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The Genesee Diary

4.27  ·  Rating details ·  828 Ratings  ·  67 Reviews
During his seven-month stay in a Trappist monastery, Henri Nouwen had a unique opportunity to explore crucial issues of the spiritual life and discover "a quiet stream underneath the fluctuating affirmations and rejections of my little world." Nouwen participated fully in the daily life of the Abbey of the Genesee in upstate New York -- in work and in prayer. From the earl ...more
Paperback, 224 pages
Published February 20th 1981 by Image (first published 1976)
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Community Reviews

(showing 1-30)
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Kristi
Jun 01, 2012 rated it really liked it  ·  review of another edition
Shelves: god-stuff
Nouwen's account of a 7-month sabbatical at a Trappist monastery near Rochester, NY. He went there to avoid the busyness of teaching/speaking/writing about God and prayer, which kept him from experiencing God and prayer.

On his sabbatical, Nouwen struggles with being "unimportant," unnoticed, unexceptional, etc. due to his withdrawal from the world. Manual labor (working in the bakery, for example) triggers negative emotions, which Nouwen examines. He learns how his pride and lack of trust are t
...more
Kristin
Oct 24, 2016 rated it liked it
This is gentle, thoughtful reading, rather than OMG AMAZING reading. I vacillated between 3 and 4 stars here, because of that, settling on 3 only because I have other gentle thoughtful books that I still enjoyed reading more, and ate up in fewer sessions. But this is very much worth reading, gently and thoughtfully.

It's also a diary, which means it won't always be as thematic or developed as another kind of book would be. This isn't a flaw; just a fact of the book.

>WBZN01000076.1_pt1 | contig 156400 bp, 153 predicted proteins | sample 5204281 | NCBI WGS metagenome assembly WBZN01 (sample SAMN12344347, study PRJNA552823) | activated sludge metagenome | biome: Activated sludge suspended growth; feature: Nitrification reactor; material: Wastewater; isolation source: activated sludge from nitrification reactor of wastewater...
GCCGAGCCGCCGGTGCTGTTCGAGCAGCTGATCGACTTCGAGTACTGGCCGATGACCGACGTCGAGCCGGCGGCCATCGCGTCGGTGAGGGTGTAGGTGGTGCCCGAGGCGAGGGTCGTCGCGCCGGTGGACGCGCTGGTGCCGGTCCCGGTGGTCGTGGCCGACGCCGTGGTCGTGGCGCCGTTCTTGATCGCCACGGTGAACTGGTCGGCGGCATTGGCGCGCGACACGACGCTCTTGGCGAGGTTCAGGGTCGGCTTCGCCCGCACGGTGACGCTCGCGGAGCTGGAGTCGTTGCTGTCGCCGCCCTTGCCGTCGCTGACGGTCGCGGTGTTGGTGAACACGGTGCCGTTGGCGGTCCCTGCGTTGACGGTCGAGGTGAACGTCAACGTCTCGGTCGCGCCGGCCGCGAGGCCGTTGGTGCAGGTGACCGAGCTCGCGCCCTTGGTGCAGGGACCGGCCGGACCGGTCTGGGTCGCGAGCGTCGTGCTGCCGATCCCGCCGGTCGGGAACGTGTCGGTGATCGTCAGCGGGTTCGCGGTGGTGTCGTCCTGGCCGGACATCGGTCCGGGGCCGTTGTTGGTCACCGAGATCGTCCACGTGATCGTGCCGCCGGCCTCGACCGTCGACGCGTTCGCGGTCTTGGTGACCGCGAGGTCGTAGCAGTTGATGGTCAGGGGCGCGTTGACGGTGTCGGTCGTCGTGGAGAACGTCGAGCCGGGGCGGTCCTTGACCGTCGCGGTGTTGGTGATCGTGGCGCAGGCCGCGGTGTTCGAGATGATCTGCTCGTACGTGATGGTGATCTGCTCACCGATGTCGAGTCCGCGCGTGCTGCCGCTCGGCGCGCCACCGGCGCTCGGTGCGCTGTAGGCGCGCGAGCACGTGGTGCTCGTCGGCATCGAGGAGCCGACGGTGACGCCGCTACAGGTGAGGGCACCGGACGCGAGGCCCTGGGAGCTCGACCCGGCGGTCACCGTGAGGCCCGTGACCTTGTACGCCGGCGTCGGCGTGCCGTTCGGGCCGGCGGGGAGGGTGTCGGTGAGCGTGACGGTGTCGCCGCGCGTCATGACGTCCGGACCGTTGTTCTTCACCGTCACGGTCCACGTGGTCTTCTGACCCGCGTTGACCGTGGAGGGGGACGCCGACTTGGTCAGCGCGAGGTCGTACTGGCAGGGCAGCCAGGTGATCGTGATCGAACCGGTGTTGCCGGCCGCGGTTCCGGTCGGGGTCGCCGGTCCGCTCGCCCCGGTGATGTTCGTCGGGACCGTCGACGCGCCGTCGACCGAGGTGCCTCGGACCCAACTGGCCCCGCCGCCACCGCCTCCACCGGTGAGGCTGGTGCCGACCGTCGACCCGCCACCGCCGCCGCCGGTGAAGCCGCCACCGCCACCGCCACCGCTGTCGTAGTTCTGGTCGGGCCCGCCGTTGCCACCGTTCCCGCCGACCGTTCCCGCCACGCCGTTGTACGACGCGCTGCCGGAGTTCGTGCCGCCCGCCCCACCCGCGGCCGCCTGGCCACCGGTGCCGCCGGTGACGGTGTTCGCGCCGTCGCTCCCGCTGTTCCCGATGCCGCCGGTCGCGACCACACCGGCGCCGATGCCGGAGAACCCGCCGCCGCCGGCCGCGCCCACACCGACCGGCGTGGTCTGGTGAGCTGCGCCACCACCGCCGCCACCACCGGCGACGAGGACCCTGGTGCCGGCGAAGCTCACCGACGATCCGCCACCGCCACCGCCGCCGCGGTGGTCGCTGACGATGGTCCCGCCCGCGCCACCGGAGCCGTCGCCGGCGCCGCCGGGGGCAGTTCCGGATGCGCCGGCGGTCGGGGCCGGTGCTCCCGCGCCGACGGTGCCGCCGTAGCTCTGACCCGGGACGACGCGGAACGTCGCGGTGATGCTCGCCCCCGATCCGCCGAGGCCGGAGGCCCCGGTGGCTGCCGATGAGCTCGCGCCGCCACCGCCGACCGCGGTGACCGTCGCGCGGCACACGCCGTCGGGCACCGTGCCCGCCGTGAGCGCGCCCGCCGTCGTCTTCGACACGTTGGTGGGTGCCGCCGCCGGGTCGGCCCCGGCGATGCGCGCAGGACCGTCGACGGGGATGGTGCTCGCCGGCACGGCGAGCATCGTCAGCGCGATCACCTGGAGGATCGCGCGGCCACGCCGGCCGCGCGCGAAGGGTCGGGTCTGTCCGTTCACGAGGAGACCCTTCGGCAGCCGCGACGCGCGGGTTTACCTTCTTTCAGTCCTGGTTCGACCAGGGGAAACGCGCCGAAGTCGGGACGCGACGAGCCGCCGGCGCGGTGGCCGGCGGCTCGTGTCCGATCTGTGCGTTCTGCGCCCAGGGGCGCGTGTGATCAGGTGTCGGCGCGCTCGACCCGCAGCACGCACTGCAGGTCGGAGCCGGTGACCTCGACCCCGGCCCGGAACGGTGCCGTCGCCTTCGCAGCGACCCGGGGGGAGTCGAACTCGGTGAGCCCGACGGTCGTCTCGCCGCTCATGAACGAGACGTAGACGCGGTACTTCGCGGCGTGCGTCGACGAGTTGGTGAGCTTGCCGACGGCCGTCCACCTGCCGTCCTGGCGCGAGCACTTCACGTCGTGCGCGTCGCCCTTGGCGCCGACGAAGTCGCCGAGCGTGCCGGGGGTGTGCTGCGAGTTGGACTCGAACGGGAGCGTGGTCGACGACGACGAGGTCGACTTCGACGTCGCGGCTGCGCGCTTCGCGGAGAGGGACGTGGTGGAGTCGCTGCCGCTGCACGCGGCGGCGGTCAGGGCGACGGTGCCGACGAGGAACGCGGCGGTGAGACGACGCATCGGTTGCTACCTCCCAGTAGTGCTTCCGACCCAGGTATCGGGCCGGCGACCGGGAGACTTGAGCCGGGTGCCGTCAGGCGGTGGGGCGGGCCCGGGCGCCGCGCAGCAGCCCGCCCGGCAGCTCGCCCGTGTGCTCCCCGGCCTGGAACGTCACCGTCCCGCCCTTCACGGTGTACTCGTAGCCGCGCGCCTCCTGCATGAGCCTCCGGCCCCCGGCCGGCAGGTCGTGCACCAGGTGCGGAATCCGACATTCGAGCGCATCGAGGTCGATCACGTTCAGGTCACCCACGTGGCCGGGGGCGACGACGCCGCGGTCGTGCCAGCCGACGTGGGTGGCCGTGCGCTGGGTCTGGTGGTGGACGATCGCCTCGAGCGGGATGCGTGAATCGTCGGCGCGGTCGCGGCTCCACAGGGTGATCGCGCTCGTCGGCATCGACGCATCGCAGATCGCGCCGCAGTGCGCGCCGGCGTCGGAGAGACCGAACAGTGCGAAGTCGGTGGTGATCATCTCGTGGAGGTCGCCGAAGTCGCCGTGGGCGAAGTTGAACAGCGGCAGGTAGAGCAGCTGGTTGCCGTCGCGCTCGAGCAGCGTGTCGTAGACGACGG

I particularly liked Nouwen's c
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Jennifer
Mar 11, 2009 rated it it was amazing  ·  review of another edition
This is a wonderful story of life in a Trappist monastery. Although only living there for seven months, Henri is brutally honest in his writing and faces his feelings of inadequacy, anger, confusion, and moodiness. It is refreshing to experience his struggles and how to become a better person. He learns a lot and this book is full of good advice and uplifting quotes and verse. Keep it simple- that seems to be the building block of their lives.
My favorite line is "God is in the gentle breeze with
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Maura
Mar 15, 2010 rated it liked it  ·  review of another edition
Shelves: non-fic, religion
A book at my folks' place that i started last time i visited, and finished up this time around. It's a diary of Nouwen's 7 months at a Trappist monastery and what it's like to be part of a cloistered community (tho from a slightly outsider point of view, since Nouwen is not, himself, a Trappist). He sometimes slides into pouting that he's not being changed as much as he had hoped by the experience, but then he also captures a good many moments of insight & introspection. Probably better to r ...more
Phil
Aug 18, 2012 rated it it was amazing  ·  review of another edition
Shelves: christian
I think this is the fourth or fifth time, I've read this very honest and self-effacing book which has earned its classic status in Christian spirituality. This time around Nouwen's struggle with maintaining a good attitude while doing physical work or, really, anything other than just reading and thinking resonated with me, largely because I recognize the same struggle in me. Well worth reading and re-reading.
Colleen
Jun 06, 2008 rated it it was amazing  ·  review of another edition